TARA HAMED V WAYNE COUNTY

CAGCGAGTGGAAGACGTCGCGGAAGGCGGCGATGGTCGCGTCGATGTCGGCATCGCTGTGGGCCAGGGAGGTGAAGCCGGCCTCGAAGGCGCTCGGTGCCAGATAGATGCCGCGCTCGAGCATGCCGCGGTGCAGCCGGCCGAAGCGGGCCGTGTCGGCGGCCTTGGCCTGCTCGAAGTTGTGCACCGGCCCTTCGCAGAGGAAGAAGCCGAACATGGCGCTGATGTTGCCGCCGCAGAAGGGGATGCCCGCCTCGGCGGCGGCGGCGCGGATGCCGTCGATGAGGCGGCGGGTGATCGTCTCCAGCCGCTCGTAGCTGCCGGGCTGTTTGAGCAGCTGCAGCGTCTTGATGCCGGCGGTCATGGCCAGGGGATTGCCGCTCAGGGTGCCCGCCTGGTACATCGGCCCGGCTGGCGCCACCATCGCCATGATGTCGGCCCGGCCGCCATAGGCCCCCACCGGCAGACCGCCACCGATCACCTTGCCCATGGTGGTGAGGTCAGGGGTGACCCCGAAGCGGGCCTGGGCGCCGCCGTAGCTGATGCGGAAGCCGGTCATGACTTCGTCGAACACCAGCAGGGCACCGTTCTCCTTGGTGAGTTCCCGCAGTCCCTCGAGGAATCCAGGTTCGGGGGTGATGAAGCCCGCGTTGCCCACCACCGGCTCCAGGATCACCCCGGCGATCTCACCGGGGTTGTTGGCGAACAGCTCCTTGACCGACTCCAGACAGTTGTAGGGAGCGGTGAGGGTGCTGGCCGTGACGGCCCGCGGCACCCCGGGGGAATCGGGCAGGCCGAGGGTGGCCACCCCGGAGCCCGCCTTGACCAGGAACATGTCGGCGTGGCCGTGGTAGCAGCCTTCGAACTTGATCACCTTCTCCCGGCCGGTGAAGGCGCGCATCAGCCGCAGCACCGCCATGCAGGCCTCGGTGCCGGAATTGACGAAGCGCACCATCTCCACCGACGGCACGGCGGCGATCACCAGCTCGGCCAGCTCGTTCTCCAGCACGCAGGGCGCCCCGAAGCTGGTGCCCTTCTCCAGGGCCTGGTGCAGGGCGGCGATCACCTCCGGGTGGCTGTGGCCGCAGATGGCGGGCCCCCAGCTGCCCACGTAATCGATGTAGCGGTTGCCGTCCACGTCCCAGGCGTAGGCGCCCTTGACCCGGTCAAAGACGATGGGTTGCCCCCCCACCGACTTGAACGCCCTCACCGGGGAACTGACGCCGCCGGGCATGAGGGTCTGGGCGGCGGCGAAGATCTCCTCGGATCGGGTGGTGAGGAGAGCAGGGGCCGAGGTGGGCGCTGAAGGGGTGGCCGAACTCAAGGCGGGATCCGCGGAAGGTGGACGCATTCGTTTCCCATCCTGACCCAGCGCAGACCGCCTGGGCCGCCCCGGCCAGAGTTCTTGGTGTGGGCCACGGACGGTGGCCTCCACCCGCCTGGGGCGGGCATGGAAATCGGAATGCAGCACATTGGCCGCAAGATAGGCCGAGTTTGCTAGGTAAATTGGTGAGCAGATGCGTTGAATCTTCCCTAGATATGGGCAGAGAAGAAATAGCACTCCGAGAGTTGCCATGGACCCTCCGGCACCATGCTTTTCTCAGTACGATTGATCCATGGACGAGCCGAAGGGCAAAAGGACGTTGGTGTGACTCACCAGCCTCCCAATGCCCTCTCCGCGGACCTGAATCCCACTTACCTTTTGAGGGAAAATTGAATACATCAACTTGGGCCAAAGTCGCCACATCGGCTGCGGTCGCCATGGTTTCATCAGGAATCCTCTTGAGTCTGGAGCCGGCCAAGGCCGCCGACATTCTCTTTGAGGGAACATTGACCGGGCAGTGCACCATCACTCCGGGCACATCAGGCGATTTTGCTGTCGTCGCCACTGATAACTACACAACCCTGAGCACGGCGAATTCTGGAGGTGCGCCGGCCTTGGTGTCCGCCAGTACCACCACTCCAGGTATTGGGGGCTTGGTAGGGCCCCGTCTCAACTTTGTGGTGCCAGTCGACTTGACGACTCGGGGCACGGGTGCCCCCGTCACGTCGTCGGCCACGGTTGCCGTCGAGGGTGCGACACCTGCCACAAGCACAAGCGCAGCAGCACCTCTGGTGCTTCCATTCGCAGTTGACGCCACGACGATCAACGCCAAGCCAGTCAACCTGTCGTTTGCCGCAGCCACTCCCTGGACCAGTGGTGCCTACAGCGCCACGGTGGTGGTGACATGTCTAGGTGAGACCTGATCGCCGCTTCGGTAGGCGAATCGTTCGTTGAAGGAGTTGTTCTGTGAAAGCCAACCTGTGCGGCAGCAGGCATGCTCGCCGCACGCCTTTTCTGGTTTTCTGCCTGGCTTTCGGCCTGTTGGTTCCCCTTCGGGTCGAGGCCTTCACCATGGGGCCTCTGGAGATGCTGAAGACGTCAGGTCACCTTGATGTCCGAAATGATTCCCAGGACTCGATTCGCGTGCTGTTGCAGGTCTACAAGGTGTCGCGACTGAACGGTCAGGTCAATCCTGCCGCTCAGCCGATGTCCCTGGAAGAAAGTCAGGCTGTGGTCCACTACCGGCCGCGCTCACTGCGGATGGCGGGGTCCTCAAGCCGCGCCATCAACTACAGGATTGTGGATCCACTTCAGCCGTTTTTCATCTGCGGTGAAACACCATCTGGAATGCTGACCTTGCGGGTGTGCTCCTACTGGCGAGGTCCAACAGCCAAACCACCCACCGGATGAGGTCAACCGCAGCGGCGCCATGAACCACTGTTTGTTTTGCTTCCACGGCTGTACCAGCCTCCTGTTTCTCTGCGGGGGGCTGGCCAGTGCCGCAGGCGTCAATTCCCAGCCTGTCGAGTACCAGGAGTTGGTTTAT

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STATE OF MICHIGAN COURT OF APPEALS TARA KATHERINE HAMED, Plaintiff-Appellant/Cross-Appellee, v PUBLISHED July 7, 2009 9:00 a.m. No. 278017 Wayne Circuit Court LC No. 03-327525-NZ WAYNE COUNTY and WAYNE COUNTY SHERIFF’S DEPARTMENT, Advance Sheets Version Defendants-Appellees/CrossAppellants, and SERGEANT KENNETH DAWWISH, CORPORAL NETTI JACKSON, SHERIFF WARREN C. EVANS, and DEPUTY REGINALD JOHNSON, Defendants-Appellees. Before: Borrello, P.J., and Meter and Stephens, JJ. PER CURIAM. In this action arising from alleged violations of the Michigan Civil Rights Act (CRA), plaintiff, Tara K. Hamed, appeals as of right the trial court’s April 10, 2007, order granting partial summary disposition to defendants Wayne County and Wayne County Sheriff’s Department (the department) with respect to plaintiff’s claims for hostile environment sexual harassment and “application of county rules, policies and procedures.” Plaintiff also appeals as of right the trial court’s April 26, 2007, order granting summary disposition to Wayne County and the department with respect to plaintiff’s claim for quid pro quo sexual harassment. Wayne County and the department’s cross-appeal, arguing that the trial court erred by denying their motion to strike allegations in plaintiff’s amended complaint and by rejecting some of their alternative arguments in support of summary disposition. We reverse and remand for further proceedings. -1- I. Factual Basis for the Cause of Action Plaintiff was arrested on an outstanding warrant for unpaid child support in Livingston County on or around September 7, 2001. The Livingston Circuit Court ordered her to serve 45 days in the Livingston County Jail, subject to release upon payment of $1,500. The court did not immediately order her into custody, but instead ordered her to check into an inpatient substance abuse treatment program and to report to the Livingston County Jail on September 14, 2001, to serve her term, unless she was in a drug treatment program. On the night of September 7-8, 2001, Livingston County officials transferred her to the custody of Wayne County deputy sheriffs, who transported her to the Wayne County Jail pursuant to outstanding warrants for probation violation. When the officers arrived with plaintiff at the Wayne County Jail, they realized that Deputy Reginald Johnson was alone on duty in the male registry area. Jail regulations require the attendance of a female deputy when female inmates are present. The transporting officers contacted Sergeant Kenneth Dawwish to advise him of the situation. He permitted them to leave plaintiff alone with Johnson. After the transporting officers left, Johnson kept plaintiff with him in the command “bubble” instead of placing her in a cell. He allegedly commented to plaintiff that he could “help” her and that she would be “indebted” to him for his help. Plaintiff’s complaint avers that she interpreted Johnson’s comments as an offer of favorable treatment in exchange for sexual favors. Johnson placed her in Cell No. 2 without locking the door, but, for no apparent reason, switched her to Cell No. 7, which was dark and infested with cockroaches. Plaintiff allegedly begged him to let her out. Johnson asked plaintiff whether she would be a “good girl” before he released her from Cell No. 7. He then directed her into a private office that was closed to inmates and outside the range of surveillance cameras. Johnson sexually assaulted plaintiff inside the office. He partially removed her clothes and fondled her breasts and buttocks. He ejaculated on her clothing and made an unsuccessful attempt to sexually penetrate her. Afterward, a female officer, apparently unaware of the assault, escorted plaintiff to the women’s area of the jail. Plaintiff reported the incident to the department’s officials, and the department later terminated Johnson’s employment. He was subsequently convicted of criminal sexual conduct. Defendants do not dispute that Johnson sexually assaulted plaintiff inside the jail, although they challenge her allegations regarding the details of the events preceding the assault. II. Respondeat Superior Liability On appeal, plaintiff first claims that the trial court erred by determining that Wayne County and the department could not be found liable under a theory of respondeat superior. We agree with plaintiff. This Court reviews de novo a trial court’s resolution of a summary disposition motion. Reed v Breton, 475 Mich 531, 537; 718 NW2d 770 (2006). Defendants moved for summary disposition under MCR 2.116(C)(8) and (10). A motion under MCR 2.116(C)(8) tests the legal sufficiency of the complaint. Adair v Michigan, 470 Mich 105, 119; 680 NW2d 386 (2004). The reviewing court accepts all well-pleaded factual allegations as true and construes them in a -2- light most favorable to the nonmoving party. Id. The motion may be granted only where the claims alleged are so clearly unenforceable as a matter of law that no factual development could possibly justify recovery. Id. A motion under MCR 2.116(C)(10) tests the factual sufficiency of the complaint. Wilson v Alpena Co Rd Comm, 474 Mich 161, 166; 713 NW2d 717 (2006). When ruling on a motion brought under MCR 2.116(C)(10), the trial court must consider the affidavits, pleadings, depositions, admissions, and other evidence submitted by the parties in the light most favorable to the nonmoving party. Reed, supra at 537. The moving party is entitled to judgment as a matter of law if the proffered evidence fails to establish a genuine issue of material fact. Id. The question raised here is whether the rule of strict vicarious liability for employers, applicable in quid pro quo sexual harassment cases in the employment discrimination context, also applies to quid pro quo sexual harassment arising from the provision of public accommodations and public services when the harassment consists of a sexual assault. This is a question of first impression in Michigan. The CRA defines discrimination based on sex to include sexual harassment. MCL 37.2103(i) defines sexual harassment as follows: (i) Discrimination because of sex includes sexual harassment. Sexual harassment means unwelcome sexual advances, requests for sexual favors, and other verbal or physical conduct or communication of a sexual nature under the following conditions: (i) Submission to the conduct or communication is made a term or condition either explicitly or implicitly to obtain employment, public accommodations or public services, education, or housing. (ii) Submission to or rejection of the conduct or communication by an individual is used as a factor in decisions affecting the individual’s employment, public accommodations or public services, education, or housing. (iii) The conduct or communication has the purpose or effect of substantially interfering with an individual’s employment, public accommodations or public services, education, or housing, or creating an intimidating, hostile, or offensive employment, public accommodations, public services, educational, or housing environment. This definition is generally applicable to all provisions of the CRA and does not differentiate between discrimination in employment, public accommodations, or public services. Sexual harassment that falls within subsection i or ii of this definition is known as quid pro quo harassment. Sexual harassment that falls within subsection iii is known as hostile environment sexual harassment. Chambers v Trettco, Inc, 463 Mich 297, 310; 614 NW2d 910 (2000). In order to establish a claim of quid pro quo harassment in the employment context, a plaintiff must demonstrate (1) that she was subjected to unwelcome sexual conduct or communication as described in the statute and (2) that her employer or the employer’s agent used -3- her submission to or rejection of the unwanted conduct as a factor in a decision affecting her employment. Id. at 310. By analogy, a plaintiff claiming quid pro quo harassment in the context of public accommodations or public services must show that the provider of those services or accommodations, or the provider’s agent, used her submission to or rejection of the unwanted conduct as a factor in a decision affecting the plaintiff’s access to the public services or accommodations. Plaintiff alleged that Johnson subjected her to unwanted sexual conduct under circumstances that suggested that her treatment as an inmate would depend on whether she submitted to that conduct. She alleged that Johnson fraternized with her by talking about having a close personal relationship with her in which she would be “indebted” to him upon her release. Johnson moved her to an uncomfortable cell and asked her whether she would be a “good girl” before he released her. He did not refer her to a female deputy or the female area of the jail until after he sexually assaulted her. These allegations permit an inference that his treatment of plaintiff in the jail would depend on whether she complied with his request for sexual favors, and the complaint therefore sufficiently alleges quid pro quo sexual harassment. Chambers, supra at 310-311. While defendants challenge certain aspects of plaintiff’s amended pleading, they do not argue that plaintiff failed to allege facts in support of these elements. Instead, they argue that plaintiff failed to establish their vicarious liability for Johnson’s conduct. The parties’ primary dispute arises from their conflicting views regarding the application of Champion v Nation Wide Security, Inc, 450 Mich 702; 545 NW2d 596 (1996), and Zsigo v Hurley Med Ctr, 475 Mich 215; 716 NW2d 220 (2006). In Champion our Supreme Court held that a supervisor’s sexual assault of a subordinate employee is a form of quid pro quo sexual harassment and that the employer is liable for the supervisor’s conduct where the assault is “accomplished through the use of the supervisor’s managerial powers.” Id. at 704. The Court clarified its holding by stating that it did not “extend unlimited liability to employers whose supervisors rape subordinates.” Id. at 713 (emphasis added). The Court reiterated that it held employers strictly liable only “where the supervisor accomplishes the rape through the exercise of his supervisory power over the victim.” Id. at 714. The Court concluded, “[W]e adopt the nearly unanimous view that imposes strict liability on employers for quid pro quo sexual harassment committed by supervisory personnel.” Id. at 712. On appeal, defendants contend that Champion does not control this matter because the decision in Champion was subsequently weakened by the Supreme Court’s decision in Zsigo. In concluding that the supervisor in Champion could be held vicariously liable, the Champion Court cited 1 Restatement Agency, 2d, § 219(2)(d). Champion, supra at 712 n 6. In Zsigo, the Supreme Court explained that Champion’s reference to 1 Restatement Agency, 2d, § 219(2)(d), did not qualify as an adoption of that provision. The Supreme Court stated: The reference to “Restatement Agency, 2d, § 219(2)(d)” in footnote six of Champion may have contributed to appellate court confusion about whether this Court adopted the aided by the agency exception to employer nonliability under the doctrine of respondeat superior. We now clarify that the reference to § 219(2)(d) in Champion, supra, was made only in passing and on the basis of the very distinct facts of that civil rights matter. We did not, by that reference, adopt § 219(2)(d). The Court of Appeals erred in finding that this Court affirmatively -4- adopted the “aided by the agency relationship” exception to liability under the respondeat superior doctrine set forth in Restatement Agency, 2d, § 219(2). [Zsigo, supra at 223-224.] The Court noted that, according to Champion, “even in the context of quid pro quo sexual harassment, the sexual assault must be ‘accomplished through the use of the supervisor’s managerial powers.’” Zsigo, supra at 224 n 19, quoting Champion, supra at 704. The Zsigo Court, while rejecting the application of agency principles from Restatement Agency, 2d, § 219(2)(d), continued to find that strict liability applies to employers whose managers misuse their managerial authority to commit sexual assaults on subordinates. This Court is asked to determine if this strict liability analysis of Champion is applicable to the circumstances presented in this case. Defendants misread Zsigo to overrule Champion. The Zsigo Court clearly articulated that it was not overruling Champion because Champion’s holding was not based on Restatement Agency, 2d, § 219(2)(d). The Court in Zsigo explained: The dissent contends that the Champion Court implicitly adopted § 219(2)(d) and did not limit its application. We note, to the contrary, that the Champion holding was carefully crafted to apply only in the context of quid pro quo sexual harassment under MCL 37.2103(i). Specifically, the Court stated: “In this case, we must decide whether an employer is liable for quid pro quo sexual harassment under MCL 37.2103(i) . . . where one of its employed supervisors rapes a subordinate and thereby causes her constructive discharge. We hold that an employer is liable for such rapes where they are accomplished through the use of the supervisor’s managerial powers. We believe that this result best effectuates the remedial purpose of the Civil Rights Act, MCL 37.2101 et seq. . . . . [Champion, supra at 704-705 (emphasis added).]” Thus, even in the context of quid pro quo sexual harassment, the sexual assault must be “accomplished through the use of the supervisor’s managerial powers.” Id. This limited exception clearly does not apply to the facts in this case. [Zsigo, supra at 224 n 19.] In other words, the offender in quid pro quo sexual harassment does not merely use his employment or agency as an opportunity to exploit the victim sexually (as did the nursing assistant in Zsigo); rather, his authority over the subordinate is the tool that is instrumental and integral in his commission of the sexual exploitation. The nursing assistant in Zsigo did not use authority delegated by his employer to render the plaintiff vulnerable to his abusive conduct. He merely seized the opportunity that arose when he was alone with a restrained patient who was not capable of acting in her own best interests. In contrast, the supervisor in Champion used his authority as a means of committing the assault. He selected the plaintiff to be the only security guard with him in the hospital and offered to use his authority to her advantage if she granted him sexual favors. When she refused, he used his managerial authority to direct her to an isolated area where he could lock her in a room, cut her off from outside help, and force himself -5- on her. Champion, supra at 706-707. The Zsigo Court recognized a distinction between seizing an opportunity to commit unlawful conduct and using one’s authority over a subordinate as a means of subjecting that subordinate to abusive and unlawful conduct. Zsigo, supra at 224 n 19. In the instant case, Johnson did not merely use his position to find opportunities to commit a sexual assault against a female inmate; he used his authority as a turnkey to exploit her sexually. As the sole deputy in charge of plaintiff, Johnson had both physical power and legal authority over her. He alone had the authority to decide when she would be referred to the female area of the prison. He could use his authority to decide which cell plaintiff would be placed in and to direct her around the jail. Plaintiff’s amended complaint pleads facts sufficient to support a claim that Johnson’s managerial authority was an instrumental and integral tool in perpetrating the sexual assault. Defendants also argue that Champion applies only to employment discrimination actions arising under article 2 of the CRA. This argument is clearly inconsistent with the plain language of MCL 37.2103(i), in which each of the three categories of sexual harassment is expressly defined as applying to “employment, public accommodations or public services, education, or housing.” As this Court held in Diamond v Witherspoon, 265 Mich App 673, 685; 696 NW2d 770 (2005), “the plain language of the CRA includes situations outside the realm of employment where an individual’s access to public accommodations or public services is affected.” As an inmate in the Wayne County Jail, plaintiff was entitled to the public service of being treated in accordance with her constitutional rights and with jail regulations. Johnson’s exploitation of her status deprived her of this service. Defendants also argue that public accommodations and public services claims are distinguishable from employment discrimination claims because the public accommodations or public services provisions of the CRA, “unlike the employment discrimination provisions, make no reference whatsoever to agents or agency principles.” Defendants do not cite any provisions of the CRA, but they presumably refer to the definition of “employer” in MCL 37.2201(a) as “a person who has 1 or more employees, and includes an agent of that person.” In contrast, MCL 37.2301(a) defines “place of public accommodation” and “public service” as follows: (a) “Place of public accommodation” means a business, or an educational, refreshment, entertainment, recreation, health, or transportation facility, or institution of any kind, whether licensed or not, whose goods, services, facilities, privileges, advantages, or accommodations are extended, offered, sold, or otherwise made available to the public. . . . (b) “Public service” means a public facility, department, agency, board, or commission, owned, operated, or managed by or on behalf of the state, a political subdivision, or an agency thereof or a tax exempt private agency established to provide service to the public, except that public service does not include a state or county correctional facility with respect to actions and decisions regarding an individual serving a sentence of imprisonment. The absence of any reference to agents in these definitions cannot reasonably be construed as an omission of agency principles from the public accommodations and public services provisions of -6- the CRA. The definition of “employer” in MCL 37.2201 reflects that an employer might be an individual person or an entity such as a corporation, whereas the definitions of “place of public accommodation” and “public service” in MCL 37.2301 reflect that such entities are not individuals. Indeed, if the absence of a reference to agents in MCL 37.2301 were construed as an omission of agency principles from the entire article, only individual defendants could be held liable for discrimination in the provision of public services or accommodations, thus exempting the vast majority of providers who can only function through the actions of individuals. We therefore conclude that plaintiff established a valid claim for quid pro quo sexual harassment under article 3 of the CRA and that the trial court erred by granting summary disposition for defendants on the ground that Johnson acted outside the scope of his authority when he sexually assaulted plaintiff. Employers are vicariously liable for acts of quid pro quo sexual harassment committed by their employees when those employees use their supervisory authority to perpetrate the harassment. Evidence was presented that Johnson used his authority as a sheriff’s deputy to exploit plaintiff’s vulnerability, thereby subjecting defendants to vicarious liability for his conduct. III. Public Services under the CRA Defendants assert that the trial court erred when it concluded that plaintiff was not an “individual serving a sentence of imprisonment” and, therefore, was not excluded from the scope of the CRA. We disagree. Defendants argue that the Wayne County Jail does not provide a public service within the meaning of article 3 of the CRA. Defendants argue that the statutory definition of “public service” within the CRA expressly excludes claims of CRA violations by individuals serving a sentence of imprisonment where those claims arise from actions and decisions regarding their incarceration. MCL 37.2301(b) defines “public service” as follows: “Public service” means a public facility, department, agency, board, or commission, owned, operated, or managed by or on behalf of the state, a political subdivision, or an agency thereof or a tax exempt private agency established to provide service to the public, except that public service does not include a state or county correctional facility with respect to actions and decisions regarding an individual serving a sentence of imprisonment. [Emphasis added.] The Legislature added the emphasized clause in 1999, effective March 10, 2000. See 1999 PA 202. Defendants contend that plaintiff was serving a sentence of imprisonment in a county correctional facility and, therefore, is not entitled to raise a claim of discrimination in the provision of a public service with regard to her treatment in the jail. Defendants emphasize that plaintiff was brought to the Wayne County Jail after the Livingston Circuit Court ordered her to serve 45 days in jail. The trial court rejected this argument because plaintiff was not brought to the Wayne County Jail to serve a sentence, but for processing in matters unrelated to the Livingston County matter. On cross-appeal, defendants argue that the trial court erred in its interpretation and application of MCL 37.2301(b). -7- This issue raises a question of statutory interpretation. When faced with questions of statutory interpretation, courts must discern and give effect to the Legislature’s intent as expressed in the words of the statute. Pohutski v City of Allen Park, 465 Mich 675, 683; 641 NW2d 219 (2002). Where the language is unambiguous, it must be presumed that the Legislature intended the meaning clearly expressed, and no further judicial interpretation is permitted. Id. Terms that are not defined in a statute must be given their plain and ordinary meanings, and it is appropriate to consult a dictionary definition for those meanings. Halloran v Bhan, 470 Mich 572, 578; 683 NW2d 129 (2004). The exception in MCL 37.2301(b) does not encompass all legally incarcerated persons. Rather, it encompasses only those who are “serving a sentence of imprisonment” in a state or county correctional facility. Defendants concede that the exclusionary phrase in MCL 37.2301(b) does not exclude all individuals legally detained in a correctional facility. In oral arguments, they further conceded that pretrial detainees are not within the ambit of MCL 37.2301(b). Although defendants implicitly argued in the trial court that the statute provides a blanket exception for correctional facilities, they have abandoned that argument on appeal. Defendants concede that plaintiff would not come within the exclusionary clause of MCL 37.2301(b) if the sole reason for her incarceration in the Wayne County Jail was to await disposition of alleged probation violation charges. Defendants cite People v Monasterski, 105 Mich App 645; 307 NW2d 394 (1981), in which this Court held that the time constraints of the Interstate Agreement on Detainers Act, MCL 780.601 et seq., were not applicable to the defendant there, because the statute applied only where a defendant was serving a term of imprisonment in the sending state. The Court concluded that the defendant was not serving a term of imprisonment in the sending state because he was in custody in that state pending prosecution on criminal charges. Id. at 652-653. Defendants instead argue that plaintiff here was an individual serving a sentence of imprisonment within the meaning of the statute because she was serving a sentence imposed by the Livingston Circuit Court. We reject this argument. The Livingston Circuit Court order is a standard court form entitled “Support Enforcement Order.” The trial court checked the paragraph that reads: The payer shall be committed to 45* days in the county jail, to be released upon payment of $1,500 to the county sheriff, friend of the court, or clerk of the court as appropriate. The sum shall be applied as directed by the friend of the court. [The numbers and the asterisk were handwritten on blank lines.] The asterisk refers to a handwritten paragraph that provides: Pltf to be released today & to check into inpt treatment program by 9-1401 at 5:00 pm/if not in program Pltf to report to Jail on 9-14 at 5:00 to serve 45 days w/$1,500 release payment. Although defendants characterized this matter as a “probation violation” at the summary disposition hearing, it is clear from the order that plaintiff was ordered to serve jail time for failing to comply with a child support order. Consequently, we conclude that the order is -8- properly classified as a penalty for contempt of court. See MCL 552.625, MCL 552.631, MCL 552.633, and MCL 600.1715. The record does not support a finding that plaintiff was serving a term of imprisonment when she was in the Wayne County Jail. She had been found guilty of not complying with a valid court order, and the court fashioned a penalty that, even if it characterized as a term of imprisonment, was not set to begin until September 14, 2001, seven days after she was sexually assaulted while awaiting disposition on a Wayne County bench warrant. Plaintiff was not transported to the Wayne County Jail to serve the 45-day term, but for processing in unrelated matters. In addition to being prospective, the imprisonment portion of the Livingston order was conditional. She was not scheduled to begin the 45-day sentence unless she had not paid the $1,500 and had not entered an inpatient drug treatment program before September 14, 2001. There is no indication in the record that the Livingston Circuit Court would credit her time served in Wayne County toward the 45-day term. The Livingston County order does not reference the Wayne County Jail at all. Apparently a check of the Law Enforcement Information Network was done on plaintiff and an outstanding Wayne County warrant was discovered. Subsequently, plaintiff was surrendered to Wayne County officers for disposition of that warrant. Under these circumstances, we cannot conclude that plaintiff was serving a sentence of imprisonment in the Wayne County Jail. Consequently, the exclusion of correctional facilities from the definition of public services with respect to actions and decisions regarding an individual serving a sentence of imprisonment does not apply to plaintiff. We note that defendants also argue that the trial court’s interpretation of MCL 37.2301(b) is inconsistent with the Legislature’s intent. When the Legislature amended MCL 37.2301(b), it chose to do so by designating a particular class of incarcerated persons, those serving sentences of imprisonment, as persons excluded from the protections of the CRA with respect to actions and decisions regarding their incarceration. The 1999 amendment represents the first legal demarcation between incarcerated persons serving sentences of imprisonment and other categories of detainees for purposes of determining whether a correctional facility is a public service under MCL 37.2301(b). Under these circumstances, there is no basis for interpreting the 1999 amendment as having any meaning other than that expressed by the plain and unambiguous statutory language: “public service does not include a state or county correctional facility with respect to actions and decisions regarding an individual serving a sentence of imprisonment.” Attempting to broaden the scope of the limitation by extending it to incarcerated persons who are not serving sentences of imprisonment would violate the clear rules of statutory construction prohibiting deviations from clear and unambiguous statutory language. Pohutski, supra at 683. Broadening the scope of the restriction would also violate the well-established maxim expressio unius est exclusio alterius, meaning that the “express mention in a statute of one thing implies the exclusion of other similar things.” Ross v Blue Care Network of Michigan, 480 Mich 153, 184; 747 NW2d 828 (2008). “So well established is this maxim that it can be assumed that legislators are fully aware the courts will utilize it when construing their words.” Id. The Legislature included one class of incarcerated persons in its restriction, thereby leaving out other classes of incarcerated persons. The fact that the Legislature’s amendment was prompted by a judicial interpretation that was deemed contrary to legislative intent does not provide any basis for deviating from the -9- established principles of applying clear and unambiguous language as written, or from inferring that the Legislature intended any meaning different from that expressed in the statutory language. In sum, the trial court did not err by concluding that the Wayne County Jail was providing a public service to plaintiff because her action alleging a civil rights violation did not arise from defendants’ actions or decisions regarding an individual’s serving a sentence of imprisonment. Plaintiff was not serving a sentence of imprisonment in the Wayne County Jail. Although she had recently been sentenced to serve 45 days in the Livingston County Jail, and although she was conditionally required to report to the Livingston County Jail to begin that sentence the following week, she was not detained in the Wayne County Jail in relation to the Livingston County court order. Further, because we determine that the trial court did not err in its holding regarding the public service component of the CRA, we need not address whether the trial court erred in its holding regarding the public accommodations component of that statute. The trial court was precluded from granting defendants summary disposition regardless of whether the Wayne County Jail was a place of public accommodation. IV. Allegations in the Amended Complaint Finally, defendants allege that the trial court erred by allowing plaintiff to amend her complaint and by denying defendants’ motion to strike the allegations that appeared in the amended complaint. We disagree. This Court reviews a trial court’s decision to grant or deny a motion to amend a complaint for abuse of discretion. Shember v Univ of Michigan Med Ctr, 280 Mich App 309, 314; 760 NW2d 699 (2008). An abuse of discretion occurs when the trial court’s decision falls outside the range of principled outcomes. Id. This issue also involves the trial court’s denial of defendants’ motion to strike pleadings in plaintiff’s verified amended complaint. This Court reviews a trial court’s decision regarding a motion to strike a pleading pursuant to MCR 2.115 for abuse of discretion. Belle Isle Grill Corp v Detroit, 256 Mich App 463, 469; 666 NW2d 271 (2003). Defendants argue that plaintiff acted in bad faith and with dilatory motive in belatedly amending her claim to add a claim of discrimination arising under the CRA. Defendants contend that plaintiff materially changed her allegations, and deviated from her previous sworn testimony, in order to manufacture a claim of sexual harassment. This argument mirrors the arguments that defendants raised in their motion to strike the allegations in plaintiff’s verified amended complaint.1 Defendants argued in that motion that various allegations in plaintiff’s 1 MCR 2.115(B) provides: On motion by a party or on the court’s own initiative, the court may strike from a pleading redundant, immaterial, impertinent, scandalous, or indecent matter, or may strike all or part of a pleading not drawn in conformity with these rules. (continued…) -10- amended verified complaint should have been stricken because they contradicted plaintiff’s prior sworn testimony in her deposition, at Johnson’s criminal trial, and in her interview with an internal affairs investigator. These primarily relate to statements that Johnson made to plaintiff, plaintiff’s response to Johnson’s statements, and whether Johnson locked the door of Cell No. 7. Defendants’ argument that an amended pleading should be disallowed or stricken on the basis of prior inconsistent testimony derives from principles regarding summary disposition under MCR 2.116(C)(10). These principles preclude a party or witness from creating a factual dispute in avoidance of summary disposition by submitting an affidavit that contradicts his or her own sworn testimony or prior conduct. Casey v Auto-Owners Ins Co, 273 Mich App 388, 396; 729 NW2d 277 (2006). By analogy, a plaintiff should not be permitted to amend a complaint to include allegations that contradict prior sworn testimony given in that litigation if the prior statements would have led to summary disposition of the plaintiff’s claim. Inconsistency and contradiction are treated very differently. Inconsistency leads to impeachment while contradiction can lead to dismissal. We do not believe that the allegations in plaintiff’s amended verified complaint directly contradicted her prior sworn statements. We accept defendants’ assertion that some of plaintiff’s many statements are inconsistent with other statements she has made. These inconsistencies, while fodder for cross-examination, do not rise to the level of contradiction. In each of her numerous accounts plaintiff asserts that she was highly emotional, that she was under the direct supervision and control Johnson, and that Johnson had nonconsensual sexual contact with her. Defendants emphasize that plaintiff alleged in her complaint that she cried and begged Johnson to let her out of Cell No. 7 and not return her there. In contrast, plaintiff stated in her deposition and in her internal affairs interview that she felt “freaked out,” “grossed out,” or squeamish because of the cockroaches in the cell. Although plaintiff’s statements vary with respect to the degree of her distress and emotionality, she gave no sworn testimony that she was calm. Similarly, plaintiff’s varying accounts of Johnson’s statements do not detract from the essence of her allegations of quid pro quo harassment. In her complaint, plaintiff alleged that Johnson asked her if she would be a “good girl” and told her that she would be “indebted” to him for favorable treatment. Previously, plaintiff stated that she could not recall exactly what he said. She also previously testified that Johnson advised her to contact him instead of returning to her rehabilitation program, because he would “clean [her] up and take care of [her].” These differences are not substantial, because all of Johnson’s alleged statements imply that he had power to act to plaintiff’s advantage or disadvantage, thus giving her an incentive to please him. Finally, plaintiff’s inconsistencies regarding whether the cell door was locked are not material, because she could not reasonably believe that she was free to leave the cell without Johnson’s permission even if the door was unlocked. None of plaintiff’s prior statements, including her statement that she could not remember everything Johnson said, contradicted this basic account. (…continued) This rule does not provide a basis for striking allegations because of prior inconsistent testimony. -11- Defendants made a weak argument regarding plaintiff’s dilatory motives and prejudice accruing to the defense. The inconsistencies between plaintiff’s amended verified complaint and her prior statements do not reveal an attempt to resuscitate a futile claim for quid pro quo sexual harassment. The record offers little support for any finding that the basis for the amendment was delay. Nor is there record evidence of prejudice to defendants. To the extent that the amended complaint requires additional discovery, that request can be made to the trial court. V. Conclusion We hold that the trial court erred by determining that defendants could not be held vicariously liable for Johnson’s actions. Consequently, because plaintiff was not an inmate serving a sentence of imprisonment at Wayne County Jail, the sexual assault operated to deprive her of a public service. Furthermore, the trial court did not abuse its discretion by allowing plaintiff to amend her complaint. Therefore, defendants were improperly granted summary disposition. Reversed and remanded for further proceedings. We do not retain jurisdiction. /s/ Stephen L. Borrello /s/ Patrick M. Meter /s/ Cynthia Diane Stephens -12-